*UPDATE* What is this thing called DNS? Computers don’t understand what www.hotmail.com means. they do understand 22.214.171.124. Imagine if you had to type a string of numbers all of the time to get around the web. it would be a pain. Most people do letters and numbers better. DNS is the translation of 126.96.36.199 to hotmail.com and back. When you type http://www.hotmail.com that goes out to a DNS server which translates that to 188.8.131.52. Then the servers on the internet know where that mahcine is and get you the information wihch is displayed on your screen. the number 184.108.40.206 is the site’s address on hte internet(much like your postal address) DNS just translates the internet’s numerical addresses to things like hotmail.com so we can use the internet in a much more convienient way.
Now how serious is this? Actually it’s serious. This allows anyone to hit your device providing any kind of DNS services(with a few exceptions) to fool your device and redirect your traffic without your knowledge or control to any site they want to. This will lead to an increase in phising, pharming, scamming, spam with fraudulent links in them..etc etc etc. This is platform agnostic..which means all os’es are affected and all forms of dns services(with a few exceptions) are affected. This means millions of home users and businesses with routers are vulnerable. This means many Linux firewall servers that are not patched are vulnerable. This is NOT something to panic over but at the same time this needs to be TOP priority for you.
There’s tons of links inside the articles i link to so if you REALLY want to research there’s hours of fun for you..:)
ALL ECC clients needs to do one of two things first:
1. contact ECC to arrange a time to test your dns devices for you OR
3. Anyone else who reads this please either follow the above advice or contact ECC for further details.
i’m going to post background on this..then i’ll post my thoughts on this and then I’ll post the text that exposes this flaw.
Earlier this year a security researcher named Dan Kaminsky found what he says is a bad flaw in DNS. The only thing that was available online was that the flaw was bad..we needed to patch our dns servers and that the details would be released august 6th. The problem was ISP’s and Cisco and other large vendors were notified but smaller consultants who have clients that are affected were not. This means many millions of folks with routers, custom servers, managed services were not able to figure out the severity of the flaw, determine which, if any clients were affected and how to fix it. We were told to take the word of a small group of researcher’s word that we had to patch and that the flaw was so horrible it could not be released due to the bad buys being able to use it. I hate to say this but the bad guys already knew about it. it’s called pharming. I have already castigated the industry about security by obscurity which is what this supposed “responsible” disclosure is.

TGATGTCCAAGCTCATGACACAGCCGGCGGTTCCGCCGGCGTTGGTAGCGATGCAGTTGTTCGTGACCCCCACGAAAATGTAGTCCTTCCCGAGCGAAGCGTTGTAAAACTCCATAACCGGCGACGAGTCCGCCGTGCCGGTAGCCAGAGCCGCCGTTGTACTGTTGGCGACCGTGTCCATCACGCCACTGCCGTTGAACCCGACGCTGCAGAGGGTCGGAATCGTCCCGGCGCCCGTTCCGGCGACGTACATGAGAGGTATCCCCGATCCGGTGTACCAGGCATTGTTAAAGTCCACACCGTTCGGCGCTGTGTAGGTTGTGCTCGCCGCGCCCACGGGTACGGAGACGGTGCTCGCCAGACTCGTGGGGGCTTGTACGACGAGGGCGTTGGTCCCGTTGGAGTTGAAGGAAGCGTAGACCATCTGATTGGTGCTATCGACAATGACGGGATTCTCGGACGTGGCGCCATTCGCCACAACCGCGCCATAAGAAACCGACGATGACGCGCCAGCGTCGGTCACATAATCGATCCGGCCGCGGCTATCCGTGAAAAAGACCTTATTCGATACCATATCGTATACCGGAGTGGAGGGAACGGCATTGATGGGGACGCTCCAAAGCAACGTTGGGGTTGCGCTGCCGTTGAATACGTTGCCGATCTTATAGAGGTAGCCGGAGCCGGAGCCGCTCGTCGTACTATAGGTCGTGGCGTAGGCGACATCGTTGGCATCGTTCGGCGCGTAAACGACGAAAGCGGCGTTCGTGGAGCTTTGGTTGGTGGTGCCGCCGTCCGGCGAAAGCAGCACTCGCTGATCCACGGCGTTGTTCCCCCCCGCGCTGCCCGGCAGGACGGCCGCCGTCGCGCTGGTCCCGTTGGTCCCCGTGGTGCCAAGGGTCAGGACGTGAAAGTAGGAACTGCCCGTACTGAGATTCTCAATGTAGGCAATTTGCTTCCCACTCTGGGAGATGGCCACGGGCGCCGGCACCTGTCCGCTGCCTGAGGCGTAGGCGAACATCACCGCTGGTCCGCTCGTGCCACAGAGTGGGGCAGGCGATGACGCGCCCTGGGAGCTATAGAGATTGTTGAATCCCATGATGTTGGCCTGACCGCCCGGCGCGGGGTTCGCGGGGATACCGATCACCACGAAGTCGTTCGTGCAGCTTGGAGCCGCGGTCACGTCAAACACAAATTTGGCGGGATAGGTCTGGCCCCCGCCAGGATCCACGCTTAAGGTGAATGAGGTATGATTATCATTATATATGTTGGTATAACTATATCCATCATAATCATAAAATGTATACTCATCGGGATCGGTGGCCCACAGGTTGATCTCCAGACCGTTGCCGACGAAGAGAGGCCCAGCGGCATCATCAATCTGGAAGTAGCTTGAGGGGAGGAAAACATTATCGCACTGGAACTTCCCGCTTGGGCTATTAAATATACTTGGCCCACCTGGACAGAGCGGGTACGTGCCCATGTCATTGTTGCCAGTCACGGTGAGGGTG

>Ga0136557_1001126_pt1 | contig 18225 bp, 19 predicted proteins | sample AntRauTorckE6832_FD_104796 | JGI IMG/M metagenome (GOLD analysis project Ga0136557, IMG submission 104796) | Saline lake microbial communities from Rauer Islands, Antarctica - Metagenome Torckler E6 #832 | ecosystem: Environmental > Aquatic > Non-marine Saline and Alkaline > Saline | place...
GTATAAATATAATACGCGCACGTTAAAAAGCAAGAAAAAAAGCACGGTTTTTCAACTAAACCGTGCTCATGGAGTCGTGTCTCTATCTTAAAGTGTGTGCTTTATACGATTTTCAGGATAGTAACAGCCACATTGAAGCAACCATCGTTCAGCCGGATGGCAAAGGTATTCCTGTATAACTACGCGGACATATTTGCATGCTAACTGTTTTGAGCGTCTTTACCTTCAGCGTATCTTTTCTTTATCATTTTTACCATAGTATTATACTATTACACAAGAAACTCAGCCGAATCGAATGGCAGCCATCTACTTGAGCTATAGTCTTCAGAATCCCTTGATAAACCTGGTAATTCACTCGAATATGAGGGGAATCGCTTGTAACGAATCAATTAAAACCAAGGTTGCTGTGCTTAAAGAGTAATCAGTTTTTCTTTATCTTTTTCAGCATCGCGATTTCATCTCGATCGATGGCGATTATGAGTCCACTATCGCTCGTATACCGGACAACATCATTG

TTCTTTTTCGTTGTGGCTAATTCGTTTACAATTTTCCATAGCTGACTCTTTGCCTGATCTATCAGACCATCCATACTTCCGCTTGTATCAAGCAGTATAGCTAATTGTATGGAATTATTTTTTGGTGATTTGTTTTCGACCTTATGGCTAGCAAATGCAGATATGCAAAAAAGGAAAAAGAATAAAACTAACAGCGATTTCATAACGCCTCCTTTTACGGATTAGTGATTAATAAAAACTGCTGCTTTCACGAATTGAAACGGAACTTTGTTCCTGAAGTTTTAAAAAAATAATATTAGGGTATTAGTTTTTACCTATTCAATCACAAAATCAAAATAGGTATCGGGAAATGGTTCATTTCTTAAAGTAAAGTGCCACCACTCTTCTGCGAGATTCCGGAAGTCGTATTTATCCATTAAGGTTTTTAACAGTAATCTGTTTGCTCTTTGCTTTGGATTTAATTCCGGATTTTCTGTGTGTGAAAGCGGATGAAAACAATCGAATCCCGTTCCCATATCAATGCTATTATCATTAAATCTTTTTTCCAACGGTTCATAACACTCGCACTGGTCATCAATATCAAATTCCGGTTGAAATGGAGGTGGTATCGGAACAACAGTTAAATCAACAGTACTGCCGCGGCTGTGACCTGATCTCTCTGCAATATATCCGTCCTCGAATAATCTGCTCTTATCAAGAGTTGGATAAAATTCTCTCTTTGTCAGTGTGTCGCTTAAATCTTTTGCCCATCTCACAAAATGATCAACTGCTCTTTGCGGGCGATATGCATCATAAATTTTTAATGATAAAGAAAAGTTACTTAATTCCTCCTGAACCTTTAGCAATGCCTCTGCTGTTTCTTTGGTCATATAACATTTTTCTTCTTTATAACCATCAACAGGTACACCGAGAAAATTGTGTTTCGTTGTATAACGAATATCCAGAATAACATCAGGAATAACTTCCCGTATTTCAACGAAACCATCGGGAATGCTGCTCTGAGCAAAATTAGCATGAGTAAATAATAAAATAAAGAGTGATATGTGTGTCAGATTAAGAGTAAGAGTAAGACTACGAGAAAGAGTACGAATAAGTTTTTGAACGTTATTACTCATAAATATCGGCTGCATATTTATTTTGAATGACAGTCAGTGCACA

Well now things have changed. A security researcher named Halvar Flake speculates about the flaw despite the author’s request not to. Halvar says he feels the viewpoint about not speculating is flawed, “In a strange way, if nobody speculates publicly, we are pulling wool over the eyes of the general public, and ourselves. Consider the following:
Let’s assume that the DNS problem is sufficiently complicated that an average person that has _some_ background in security, but little idea of protocols or DNS, would take N days to figure out what is problem is.
So clearly, the assumption behind the “discussion blackout” is that no evil person will figure it out before the end of the N days.
Let’s say instead of having an average person with _some_ background in security, we have a particularly bright evil person. Perhaps someone whose income depends on phishing, and who is at the same time bright enough to build a reasonably complicated rootkit. This person is smart, and has a clear financial incentive to figure this out. I’d argue that it would take him N/4 days.
By asking the community not to publicly speculate, we make sure that we have no idea what N actually is. We are not buying anybody time, we are buying people a warm and fuzzy feeling.
It is imaginable that N is something like 4 days. We don’t know, because there’s no public speculation.
So in that case, we are giving people 29 days of “Thank us for buying you time.”, when in fact we have bought them a false perception of having time. The actual time they have is N/4th, and we’re just making sure they think that N/4th > 30. Which it might not be. It might be … 1.”
Halvar apparently got really close. A security company named Matasano posted a blog response in which they confirmed Halvar was close enough and then posted the details. They then quickly pulled the page down..but google already had it and another blogger posted the text in full. The full text follows in case his post gets pulled:
Reliable DNS Forgery in 2008: Kaminsky’s Discovery